A coalition of students and legislators introduced legislation today that will make college affordable again for low-income and middle-class families by providing two years of free tuition at Minnesota’s public colleges or universities. This legislation, authored by Sen. Dziedzic, would make college affordable for students and encourage more people to obtain a degree after high school.

“We need to invest in Minnesotans once again. When students succeed, Minnesota succeeds,” said LeadMN President Frankie Becerra.

This legislation is modeled after promise programs in other states that have dramatically boosted enrollment and completion of college degrees. By next year, three out of four jobs in Minnesota will require a post high school degree. Minnesota is 440,057 postsecondary degrees short of that benchmark, which will send businesses elsewhere because they cannot find the workforce they need to compete.

"We are allowing students to live in poverty throughout their education, telling them a degree is their access point to financial mobility, only to have them graduate into a lifetime of student debt," said State Chair Kayla Shelley of Students United.

"As a student organizer and active voter, I know my voice as a student and future member of the Minnesota workforce has power. I know because young people like me turned out in record-breaking numbers this fall to support candidates that would make college affordability a top priority," said Aurin Chowdhury a student at the University of Minnesota.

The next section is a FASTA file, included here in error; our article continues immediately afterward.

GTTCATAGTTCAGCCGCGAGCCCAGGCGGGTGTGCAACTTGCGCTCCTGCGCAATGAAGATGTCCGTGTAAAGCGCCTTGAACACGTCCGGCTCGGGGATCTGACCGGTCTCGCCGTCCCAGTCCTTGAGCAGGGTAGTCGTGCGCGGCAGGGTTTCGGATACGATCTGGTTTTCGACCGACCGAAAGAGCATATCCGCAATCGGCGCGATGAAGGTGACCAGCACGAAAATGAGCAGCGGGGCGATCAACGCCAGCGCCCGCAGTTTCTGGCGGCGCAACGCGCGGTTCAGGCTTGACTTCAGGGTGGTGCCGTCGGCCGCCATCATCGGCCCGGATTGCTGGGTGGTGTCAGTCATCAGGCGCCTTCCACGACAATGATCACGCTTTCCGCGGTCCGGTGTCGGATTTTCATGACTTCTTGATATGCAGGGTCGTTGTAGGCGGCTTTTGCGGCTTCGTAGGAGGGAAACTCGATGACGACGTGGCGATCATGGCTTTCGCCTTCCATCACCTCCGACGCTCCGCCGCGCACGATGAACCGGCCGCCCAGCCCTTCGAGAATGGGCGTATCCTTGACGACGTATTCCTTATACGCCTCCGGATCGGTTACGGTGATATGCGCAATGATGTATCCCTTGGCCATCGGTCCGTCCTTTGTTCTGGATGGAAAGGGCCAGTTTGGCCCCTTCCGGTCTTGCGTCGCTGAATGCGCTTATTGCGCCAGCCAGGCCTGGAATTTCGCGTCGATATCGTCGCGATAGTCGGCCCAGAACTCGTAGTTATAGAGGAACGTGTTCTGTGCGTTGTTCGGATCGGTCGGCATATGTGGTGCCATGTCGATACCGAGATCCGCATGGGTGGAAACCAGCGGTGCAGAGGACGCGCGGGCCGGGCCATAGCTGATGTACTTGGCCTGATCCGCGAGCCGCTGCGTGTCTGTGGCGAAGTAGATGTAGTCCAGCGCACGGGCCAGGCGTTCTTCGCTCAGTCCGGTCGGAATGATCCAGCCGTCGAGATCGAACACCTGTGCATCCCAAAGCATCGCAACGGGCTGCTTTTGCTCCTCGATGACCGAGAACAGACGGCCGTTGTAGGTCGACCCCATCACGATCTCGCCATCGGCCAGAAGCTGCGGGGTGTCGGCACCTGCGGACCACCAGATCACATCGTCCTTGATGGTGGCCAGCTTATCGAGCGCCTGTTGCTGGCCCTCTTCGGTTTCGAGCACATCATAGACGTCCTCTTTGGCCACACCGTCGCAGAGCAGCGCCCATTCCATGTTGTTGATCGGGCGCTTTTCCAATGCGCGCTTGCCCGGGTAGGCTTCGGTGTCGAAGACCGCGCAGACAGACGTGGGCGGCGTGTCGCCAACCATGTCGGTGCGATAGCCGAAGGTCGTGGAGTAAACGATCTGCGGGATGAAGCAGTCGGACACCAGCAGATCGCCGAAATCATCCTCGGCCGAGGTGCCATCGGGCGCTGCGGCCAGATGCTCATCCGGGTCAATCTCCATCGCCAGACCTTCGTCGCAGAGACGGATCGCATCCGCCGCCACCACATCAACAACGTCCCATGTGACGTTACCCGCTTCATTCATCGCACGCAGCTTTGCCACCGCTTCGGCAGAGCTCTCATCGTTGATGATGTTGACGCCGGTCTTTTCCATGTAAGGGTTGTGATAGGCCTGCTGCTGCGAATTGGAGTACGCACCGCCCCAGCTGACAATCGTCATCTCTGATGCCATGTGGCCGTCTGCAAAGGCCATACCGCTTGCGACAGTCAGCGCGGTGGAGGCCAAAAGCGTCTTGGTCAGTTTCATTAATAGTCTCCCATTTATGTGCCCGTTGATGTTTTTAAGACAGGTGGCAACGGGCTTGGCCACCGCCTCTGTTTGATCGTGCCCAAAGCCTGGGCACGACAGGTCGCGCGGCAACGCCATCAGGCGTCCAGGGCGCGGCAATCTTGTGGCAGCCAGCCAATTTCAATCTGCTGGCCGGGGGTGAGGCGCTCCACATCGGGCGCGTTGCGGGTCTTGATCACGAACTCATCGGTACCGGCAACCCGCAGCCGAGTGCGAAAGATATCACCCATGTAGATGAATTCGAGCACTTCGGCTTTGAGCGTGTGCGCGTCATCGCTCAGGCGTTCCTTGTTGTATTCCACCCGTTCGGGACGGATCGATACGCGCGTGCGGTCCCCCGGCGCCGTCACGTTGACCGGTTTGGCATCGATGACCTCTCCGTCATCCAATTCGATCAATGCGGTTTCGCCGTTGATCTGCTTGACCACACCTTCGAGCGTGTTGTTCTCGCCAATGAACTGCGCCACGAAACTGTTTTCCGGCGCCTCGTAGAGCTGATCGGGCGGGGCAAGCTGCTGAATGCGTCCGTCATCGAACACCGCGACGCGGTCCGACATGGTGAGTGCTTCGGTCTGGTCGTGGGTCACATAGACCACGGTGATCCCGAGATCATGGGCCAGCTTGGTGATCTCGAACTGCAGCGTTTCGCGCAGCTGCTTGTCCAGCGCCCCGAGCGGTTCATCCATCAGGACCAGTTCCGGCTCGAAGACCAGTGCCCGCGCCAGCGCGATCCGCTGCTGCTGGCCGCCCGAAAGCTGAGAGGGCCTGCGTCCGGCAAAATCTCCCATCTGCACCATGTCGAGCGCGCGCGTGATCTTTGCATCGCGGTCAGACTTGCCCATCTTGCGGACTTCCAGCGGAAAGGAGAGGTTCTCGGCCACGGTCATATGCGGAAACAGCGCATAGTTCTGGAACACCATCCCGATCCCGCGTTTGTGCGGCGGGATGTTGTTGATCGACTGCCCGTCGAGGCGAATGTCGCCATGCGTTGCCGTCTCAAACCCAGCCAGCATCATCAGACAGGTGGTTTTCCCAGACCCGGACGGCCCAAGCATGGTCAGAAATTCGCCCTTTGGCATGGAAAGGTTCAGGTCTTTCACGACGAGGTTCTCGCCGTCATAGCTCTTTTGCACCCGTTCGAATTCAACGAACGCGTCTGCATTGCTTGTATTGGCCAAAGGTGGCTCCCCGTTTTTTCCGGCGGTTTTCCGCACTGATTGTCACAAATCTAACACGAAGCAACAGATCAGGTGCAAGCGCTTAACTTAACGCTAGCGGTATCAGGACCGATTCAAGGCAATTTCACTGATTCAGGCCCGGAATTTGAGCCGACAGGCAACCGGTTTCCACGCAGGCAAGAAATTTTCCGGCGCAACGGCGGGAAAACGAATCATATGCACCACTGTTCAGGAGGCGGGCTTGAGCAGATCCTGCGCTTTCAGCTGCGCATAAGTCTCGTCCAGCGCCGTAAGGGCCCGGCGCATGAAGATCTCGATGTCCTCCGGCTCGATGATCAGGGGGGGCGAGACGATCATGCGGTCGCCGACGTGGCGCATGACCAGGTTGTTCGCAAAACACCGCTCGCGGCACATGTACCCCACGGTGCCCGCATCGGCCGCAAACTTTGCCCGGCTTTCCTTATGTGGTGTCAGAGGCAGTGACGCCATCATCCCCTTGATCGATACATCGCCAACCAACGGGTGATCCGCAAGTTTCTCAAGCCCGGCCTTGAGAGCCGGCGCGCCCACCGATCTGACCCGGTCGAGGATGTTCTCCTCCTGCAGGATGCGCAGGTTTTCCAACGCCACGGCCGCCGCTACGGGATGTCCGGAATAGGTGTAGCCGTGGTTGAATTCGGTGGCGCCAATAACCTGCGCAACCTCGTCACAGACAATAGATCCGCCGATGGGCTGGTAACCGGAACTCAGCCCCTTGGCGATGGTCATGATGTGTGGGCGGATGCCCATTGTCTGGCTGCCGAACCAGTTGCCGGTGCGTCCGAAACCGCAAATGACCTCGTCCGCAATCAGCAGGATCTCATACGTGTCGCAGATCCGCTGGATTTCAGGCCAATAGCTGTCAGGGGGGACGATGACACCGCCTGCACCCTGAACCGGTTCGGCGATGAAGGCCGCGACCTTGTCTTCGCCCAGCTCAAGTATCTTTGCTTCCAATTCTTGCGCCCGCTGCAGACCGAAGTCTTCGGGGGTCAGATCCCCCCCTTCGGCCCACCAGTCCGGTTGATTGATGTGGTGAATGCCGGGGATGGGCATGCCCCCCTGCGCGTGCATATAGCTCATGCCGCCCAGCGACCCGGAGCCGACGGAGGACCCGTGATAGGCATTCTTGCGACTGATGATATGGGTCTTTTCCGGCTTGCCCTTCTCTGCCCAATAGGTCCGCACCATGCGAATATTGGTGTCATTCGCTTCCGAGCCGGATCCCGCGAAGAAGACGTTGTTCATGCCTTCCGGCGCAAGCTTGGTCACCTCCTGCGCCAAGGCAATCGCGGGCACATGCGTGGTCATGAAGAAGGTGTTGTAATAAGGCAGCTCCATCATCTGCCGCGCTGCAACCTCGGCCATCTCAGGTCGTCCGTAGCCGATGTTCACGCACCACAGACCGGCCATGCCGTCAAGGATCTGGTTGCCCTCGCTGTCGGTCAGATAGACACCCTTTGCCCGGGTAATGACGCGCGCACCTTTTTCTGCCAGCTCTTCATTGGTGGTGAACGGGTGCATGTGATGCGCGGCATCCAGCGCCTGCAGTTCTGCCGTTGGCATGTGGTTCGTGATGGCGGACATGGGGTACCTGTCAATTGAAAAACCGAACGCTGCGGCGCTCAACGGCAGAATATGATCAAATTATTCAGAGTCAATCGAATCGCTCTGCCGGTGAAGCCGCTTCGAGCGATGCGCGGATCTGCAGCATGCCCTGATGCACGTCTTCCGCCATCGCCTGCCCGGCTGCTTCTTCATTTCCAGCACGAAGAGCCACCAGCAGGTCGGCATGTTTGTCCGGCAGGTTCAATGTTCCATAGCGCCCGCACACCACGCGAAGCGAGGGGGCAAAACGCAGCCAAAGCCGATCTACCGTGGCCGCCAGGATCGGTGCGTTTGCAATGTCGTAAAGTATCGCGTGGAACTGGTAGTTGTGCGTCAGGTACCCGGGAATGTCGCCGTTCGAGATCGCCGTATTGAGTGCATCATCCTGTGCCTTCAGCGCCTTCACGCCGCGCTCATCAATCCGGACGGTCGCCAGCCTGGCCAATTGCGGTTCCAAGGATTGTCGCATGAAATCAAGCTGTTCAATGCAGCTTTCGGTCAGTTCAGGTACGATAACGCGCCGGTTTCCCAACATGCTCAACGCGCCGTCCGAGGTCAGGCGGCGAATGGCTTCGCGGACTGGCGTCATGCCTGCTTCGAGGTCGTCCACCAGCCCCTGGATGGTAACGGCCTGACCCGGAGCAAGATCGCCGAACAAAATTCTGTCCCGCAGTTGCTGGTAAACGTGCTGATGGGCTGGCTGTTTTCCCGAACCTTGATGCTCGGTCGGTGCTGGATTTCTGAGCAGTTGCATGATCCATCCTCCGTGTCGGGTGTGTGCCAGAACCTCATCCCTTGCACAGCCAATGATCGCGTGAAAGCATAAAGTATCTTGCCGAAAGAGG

A report released by LeadMN, an association representing Minnesota’s community and technical college students, found that not a single community or technical college in the state is affordable. The report blames Minnesota’s confusing “High Tuition, High Aid” model as the root cause of a broken system that prices too many low and middle-income students out of college.

The report outlines how Promise Programs across the country have shown success at increasing the number of college graduates. Minnesota is in danger of being left behind as more states “experience the economic and social benefits of a more highly educated workforce.”

Read the full report here: https://www.leadmn.org/goingbroke


LeadMN represents students attending the state’s two-year technical, community, and comprehensive colleges on 48 campuses, advocating for more than 100,000 students across the state.

Established in 1967, Students United is an independent, non-profit organization funded and operated by students. Students United represents the students attending Minnesota State universities.

The Minnesota Youth Collective is a statewide organization powered by young people dedicated to building a better and more representative state for all Minnesotans.